Pulitzer Prize-winning journalist and bestselling author James B. Stewart combines the skills of an investigative reporter with the style and sensibility of a novelist, examining events in finance, law, and politics that shape American society. The San Francisco Examiner called him "the journalist every journalist would like to be," and The Daily Beast named him one of the 15 "most important writers on business and economics."
Stewart's New York Times column, “Common Sense,” appears weekly in the Business Day section. He provides skillful coverage of corporate America and Wall Street, often exploring the use and abuse of power at the highest levels of business and government. A former Wall Street Journal reporter and front-page editor, Stewart received two Gerald Loeb Awards, the George Polk Award for financial reporting, and a Pulitzer Prize with his deputy editor during his time at the paper.
As a regular contributor to The New Yorker, Stewart has written penetrating profiles of Blackstone Group's Stephen Schwarzman and Jérôme Kerviel, the rogue trader who lost billions of euros for Société Générale. His acclaimed cover story, "Eight Days: The Battle to Save the American Financial System," captured behind-the-scenes dealings that prompted unprecedented government intervention following the collapse of Lehman Brothers.
The author of 11 books, Stewart’s New York Times bestseller, DisneyWar, about Michael Eisner’s reign at the company, won the Gerald Loeb Award for Best Business Book. Heart of a Soldier was named the “Best Book about 9/11” by TIME magazine. His other bestsellers include Blood Sport and Den of Thieves, the definitive account of 1980s Wall Street insider trading scandals.
Stewart’s latest book, Tangled Webs: How False Statements are Undermining America: From Martha Stewart to Bernie Madoff, analyzes America’s perjury trend, which he suggests is symptomatic of an ethical breakdown compromising the country’s judicial system as well as business, government, academia and medicine.
A Harvard-educated lawyer, Stewart is the Bloomberg Professor of Business Journalism at the Columbia Journalism School. In 2011 the New York Financial Writers Association honored Stewart with the Elliott V. Bell Award for lifetime contributions to the field of financial journalism.
- A Trump-Size Idea: Build Something
- James B. Stewart discusses Tangled Webs on Charlie Rose (2011)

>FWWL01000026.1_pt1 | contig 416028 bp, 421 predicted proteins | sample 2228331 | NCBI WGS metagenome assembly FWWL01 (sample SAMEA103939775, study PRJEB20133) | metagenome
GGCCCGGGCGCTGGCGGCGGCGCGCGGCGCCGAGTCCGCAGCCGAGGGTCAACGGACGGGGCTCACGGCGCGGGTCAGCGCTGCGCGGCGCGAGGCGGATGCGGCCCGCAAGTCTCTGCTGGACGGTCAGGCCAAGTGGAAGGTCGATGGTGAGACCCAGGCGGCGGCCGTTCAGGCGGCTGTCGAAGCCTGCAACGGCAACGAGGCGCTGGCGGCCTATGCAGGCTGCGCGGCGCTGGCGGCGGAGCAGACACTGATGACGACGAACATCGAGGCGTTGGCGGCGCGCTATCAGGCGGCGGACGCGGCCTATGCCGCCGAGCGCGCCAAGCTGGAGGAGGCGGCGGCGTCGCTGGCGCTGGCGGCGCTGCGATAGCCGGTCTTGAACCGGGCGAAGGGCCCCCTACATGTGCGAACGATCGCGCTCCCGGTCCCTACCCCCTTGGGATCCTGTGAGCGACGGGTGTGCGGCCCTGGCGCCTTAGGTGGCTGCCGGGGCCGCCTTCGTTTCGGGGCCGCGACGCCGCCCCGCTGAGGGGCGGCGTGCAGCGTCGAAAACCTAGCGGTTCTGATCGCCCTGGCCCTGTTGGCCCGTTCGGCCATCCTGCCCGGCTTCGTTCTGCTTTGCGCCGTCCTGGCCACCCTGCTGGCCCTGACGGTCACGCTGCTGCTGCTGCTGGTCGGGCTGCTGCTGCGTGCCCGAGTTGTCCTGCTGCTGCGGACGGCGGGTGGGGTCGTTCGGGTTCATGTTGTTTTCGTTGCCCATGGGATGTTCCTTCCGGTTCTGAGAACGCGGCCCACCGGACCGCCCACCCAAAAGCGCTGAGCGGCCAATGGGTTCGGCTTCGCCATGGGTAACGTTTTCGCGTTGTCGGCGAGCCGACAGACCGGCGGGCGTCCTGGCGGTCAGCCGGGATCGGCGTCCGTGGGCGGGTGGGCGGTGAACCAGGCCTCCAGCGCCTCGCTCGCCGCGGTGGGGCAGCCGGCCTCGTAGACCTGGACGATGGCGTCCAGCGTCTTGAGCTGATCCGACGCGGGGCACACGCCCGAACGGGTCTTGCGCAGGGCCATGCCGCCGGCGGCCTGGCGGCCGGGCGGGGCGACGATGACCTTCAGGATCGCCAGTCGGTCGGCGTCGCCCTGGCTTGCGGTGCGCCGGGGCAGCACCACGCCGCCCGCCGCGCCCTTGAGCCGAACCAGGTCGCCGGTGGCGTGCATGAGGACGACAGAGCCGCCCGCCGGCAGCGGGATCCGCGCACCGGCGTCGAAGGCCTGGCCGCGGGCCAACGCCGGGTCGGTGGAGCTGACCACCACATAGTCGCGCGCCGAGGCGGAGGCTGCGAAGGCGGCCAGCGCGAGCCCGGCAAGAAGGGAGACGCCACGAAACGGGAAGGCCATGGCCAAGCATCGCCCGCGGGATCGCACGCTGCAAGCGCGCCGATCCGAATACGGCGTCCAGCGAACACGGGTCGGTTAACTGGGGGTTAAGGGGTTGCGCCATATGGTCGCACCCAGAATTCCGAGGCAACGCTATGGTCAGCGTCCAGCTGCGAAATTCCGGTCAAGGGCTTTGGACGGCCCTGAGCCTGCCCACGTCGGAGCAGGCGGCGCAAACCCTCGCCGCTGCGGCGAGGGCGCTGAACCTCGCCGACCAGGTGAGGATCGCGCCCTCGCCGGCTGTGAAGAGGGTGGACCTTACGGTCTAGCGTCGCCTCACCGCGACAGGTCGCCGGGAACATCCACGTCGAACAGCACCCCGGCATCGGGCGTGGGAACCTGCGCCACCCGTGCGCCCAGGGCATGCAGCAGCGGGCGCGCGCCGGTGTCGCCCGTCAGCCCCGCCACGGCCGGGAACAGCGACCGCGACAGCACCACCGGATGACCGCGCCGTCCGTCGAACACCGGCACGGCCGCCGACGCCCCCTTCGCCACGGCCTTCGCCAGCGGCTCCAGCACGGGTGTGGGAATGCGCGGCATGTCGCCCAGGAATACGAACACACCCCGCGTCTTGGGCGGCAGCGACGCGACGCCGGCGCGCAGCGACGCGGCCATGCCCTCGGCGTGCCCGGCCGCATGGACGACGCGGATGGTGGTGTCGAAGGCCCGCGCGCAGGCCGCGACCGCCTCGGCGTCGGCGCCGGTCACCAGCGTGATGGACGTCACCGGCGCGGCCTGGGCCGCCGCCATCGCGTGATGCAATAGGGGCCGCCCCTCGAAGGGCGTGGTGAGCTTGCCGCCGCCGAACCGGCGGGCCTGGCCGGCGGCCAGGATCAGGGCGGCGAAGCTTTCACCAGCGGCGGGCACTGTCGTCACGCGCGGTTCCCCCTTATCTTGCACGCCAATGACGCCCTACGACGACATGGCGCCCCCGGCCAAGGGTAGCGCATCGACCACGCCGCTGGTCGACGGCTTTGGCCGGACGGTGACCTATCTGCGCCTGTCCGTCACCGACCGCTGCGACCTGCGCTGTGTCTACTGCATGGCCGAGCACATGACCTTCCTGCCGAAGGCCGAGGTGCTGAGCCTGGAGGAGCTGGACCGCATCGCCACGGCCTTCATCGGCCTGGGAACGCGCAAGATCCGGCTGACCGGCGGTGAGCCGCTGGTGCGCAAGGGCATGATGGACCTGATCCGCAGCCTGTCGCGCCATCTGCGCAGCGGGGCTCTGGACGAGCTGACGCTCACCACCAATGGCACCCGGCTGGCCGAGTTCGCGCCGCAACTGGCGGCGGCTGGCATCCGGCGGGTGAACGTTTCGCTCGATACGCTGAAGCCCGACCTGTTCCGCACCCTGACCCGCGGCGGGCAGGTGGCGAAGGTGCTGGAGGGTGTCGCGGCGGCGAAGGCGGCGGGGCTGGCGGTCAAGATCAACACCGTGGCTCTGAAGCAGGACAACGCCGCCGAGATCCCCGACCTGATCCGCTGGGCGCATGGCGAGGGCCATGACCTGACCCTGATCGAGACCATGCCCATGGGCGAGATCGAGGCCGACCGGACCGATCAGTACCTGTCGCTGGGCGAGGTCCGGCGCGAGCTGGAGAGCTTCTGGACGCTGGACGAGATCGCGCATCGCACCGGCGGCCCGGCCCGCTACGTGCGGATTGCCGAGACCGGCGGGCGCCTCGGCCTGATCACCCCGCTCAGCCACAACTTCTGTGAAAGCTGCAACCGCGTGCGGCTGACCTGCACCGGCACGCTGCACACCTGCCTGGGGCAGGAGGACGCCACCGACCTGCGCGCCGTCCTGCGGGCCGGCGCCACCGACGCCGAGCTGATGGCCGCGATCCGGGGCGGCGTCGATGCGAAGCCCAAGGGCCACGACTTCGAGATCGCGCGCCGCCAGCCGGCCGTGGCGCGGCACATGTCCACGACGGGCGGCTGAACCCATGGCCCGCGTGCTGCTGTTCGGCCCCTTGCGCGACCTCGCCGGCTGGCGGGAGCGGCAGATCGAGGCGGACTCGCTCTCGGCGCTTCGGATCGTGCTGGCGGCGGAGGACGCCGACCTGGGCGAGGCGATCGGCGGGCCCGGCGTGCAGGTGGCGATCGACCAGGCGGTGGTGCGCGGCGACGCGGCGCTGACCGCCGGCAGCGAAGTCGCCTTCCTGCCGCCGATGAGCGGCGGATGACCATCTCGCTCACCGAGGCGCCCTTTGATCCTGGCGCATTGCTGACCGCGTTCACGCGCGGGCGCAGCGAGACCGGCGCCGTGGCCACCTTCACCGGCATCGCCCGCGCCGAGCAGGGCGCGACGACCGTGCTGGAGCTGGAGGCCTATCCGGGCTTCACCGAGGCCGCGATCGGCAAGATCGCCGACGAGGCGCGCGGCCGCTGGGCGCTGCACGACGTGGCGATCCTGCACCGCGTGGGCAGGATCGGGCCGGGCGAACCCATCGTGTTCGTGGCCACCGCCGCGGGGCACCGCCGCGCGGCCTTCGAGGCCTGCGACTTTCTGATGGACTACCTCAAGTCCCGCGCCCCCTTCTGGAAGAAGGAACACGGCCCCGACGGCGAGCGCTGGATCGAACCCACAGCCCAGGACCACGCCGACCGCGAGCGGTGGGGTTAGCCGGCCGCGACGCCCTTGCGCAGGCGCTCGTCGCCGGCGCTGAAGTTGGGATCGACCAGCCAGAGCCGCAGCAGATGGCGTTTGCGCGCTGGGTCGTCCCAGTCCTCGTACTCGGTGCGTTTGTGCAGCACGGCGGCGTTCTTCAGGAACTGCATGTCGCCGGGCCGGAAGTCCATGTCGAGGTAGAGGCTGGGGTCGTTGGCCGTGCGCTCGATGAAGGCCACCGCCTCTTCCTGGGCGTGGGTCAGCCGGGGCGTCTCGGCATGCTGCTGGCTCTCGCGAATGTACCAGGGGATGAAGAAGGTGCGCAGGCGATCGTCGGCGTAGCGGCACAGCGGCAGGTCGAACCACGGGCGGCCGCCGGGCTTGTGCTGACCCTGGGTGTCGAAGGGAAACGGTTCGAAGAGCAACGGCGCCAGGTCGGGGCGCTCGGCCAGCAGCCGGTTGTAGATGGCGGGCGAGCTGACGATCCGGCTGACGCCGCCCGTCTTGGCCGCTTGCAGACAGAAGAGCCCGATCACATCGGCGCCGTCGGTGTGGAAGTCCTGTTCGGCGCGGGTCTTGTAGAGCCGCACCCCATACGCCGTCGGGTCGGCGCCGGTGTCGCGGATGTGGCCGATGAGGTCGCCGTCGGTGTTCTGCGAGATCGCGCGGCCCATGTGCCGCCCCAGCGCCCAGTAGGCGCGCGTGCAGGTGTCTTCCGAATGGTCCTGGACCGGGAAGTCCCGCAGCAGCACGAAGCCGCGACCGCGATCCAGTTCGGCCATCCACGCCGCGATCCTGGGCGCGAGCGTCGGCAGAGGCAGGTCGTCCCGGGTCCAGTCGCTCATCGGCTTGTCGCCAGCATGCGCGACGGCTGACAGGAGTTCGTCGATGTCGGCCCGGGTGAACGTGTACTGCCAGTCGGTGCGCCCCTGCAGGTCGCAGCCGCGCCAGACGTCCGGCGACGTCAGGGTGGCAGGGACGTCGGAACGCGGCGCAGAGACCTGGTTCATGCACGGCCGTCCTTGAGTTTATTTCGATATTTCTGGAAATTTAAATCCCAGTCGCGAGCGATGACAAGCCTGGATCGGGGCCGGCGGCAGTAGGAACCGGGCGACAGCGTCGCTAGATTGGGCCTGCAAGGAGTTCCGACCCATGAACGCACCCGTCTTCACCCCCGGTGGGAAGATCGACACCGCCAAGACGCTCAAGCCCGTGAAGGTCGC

- James B. Stewart on The Colbert Report (2011)
- James Stewart at the SAS Financial Services Executive Summit 2011 (2011)
The campaign and election of Donald Trump have brought new attention to a longstanding issue in America: false statements – occurring at the highest levels of business, sports and culture, and now, with the emergence of fake news, the media.
Pulitzer Prize-winning author James B. Stewart sounded the alarm on this issue in his book, Tangled Webs, applying his investigative reporting and story-telling skills to the dramatic cases of Martha Stewart, I. Lewis “Scooter” Libby, Barry Bonds, and perhaps the most notorious liar in financial history, Bernard Madoff.
Now, Donald Trump has taken the issue to new and unthinkable levels. Stewart has met with and interviewed the President-elect, and he knows his tactics firsthand. Stewart’s New York Times column Common Sense was among the first to suggest that Trump paid little or no federal income tax, contrary to Trump’s assertions.
In “Tangled Webs,” Stewart explores the age-old tensions between greed and justice, self-interest and public interest, loyalty and duty. It is a deep look at the problem of falsehood, its consequences, and what can be done about it. It is an urgent reminder that truth matters.Read More >
An unprecedented series of corporate scandals, many investigated by journalist James B. Stewart, have left Americans deeply troubled by the ethical lapses of top business leaders. What explains these ethical failures? And why does crisis also bring out highly ethical, even self-sacrificing behavior in some people, as exemplified on Sept. 11, 2001?Read More >
Mr. Stewart will take a look at the key interventions, how they did or didn’t work, and what we may learn from them. This would include proposed regulations on corporate governance and executive compensation. He also addresses how the economy has responded and where it’s headed now. An intriguing look at leadership, corporate responsibility and economic prospects.Read More >
How to Read Financial Statements
They may seem like just numbers, but financial statements can reveal an amazing amount of information, from profit opportunities to fraud. By examining balance sheets, income statements, and common strategies for concealing problems, Stewart reveals his insights into the world of numbers.
Corporate Strategy: How and Why Some Companies Fail and Others Succeed
Principles of Investing
An analysis of value investing, growth investing, principles of asset allocation, risk and return.Read More >
- Tangled Webs
- Den of Thieves
- New Yorker Cover Story: Eight Days: The Battle to Save the American Financial System
- Heart of a Soldier: A Story of Love, Heroism, and September 11th
- Blind Eye: The Terrifying Story Of A Doctor Who Got Away With Murder
- Blood Sport: The President and His Adversaries
- Follow the Story: How to Write Successful Nonfiction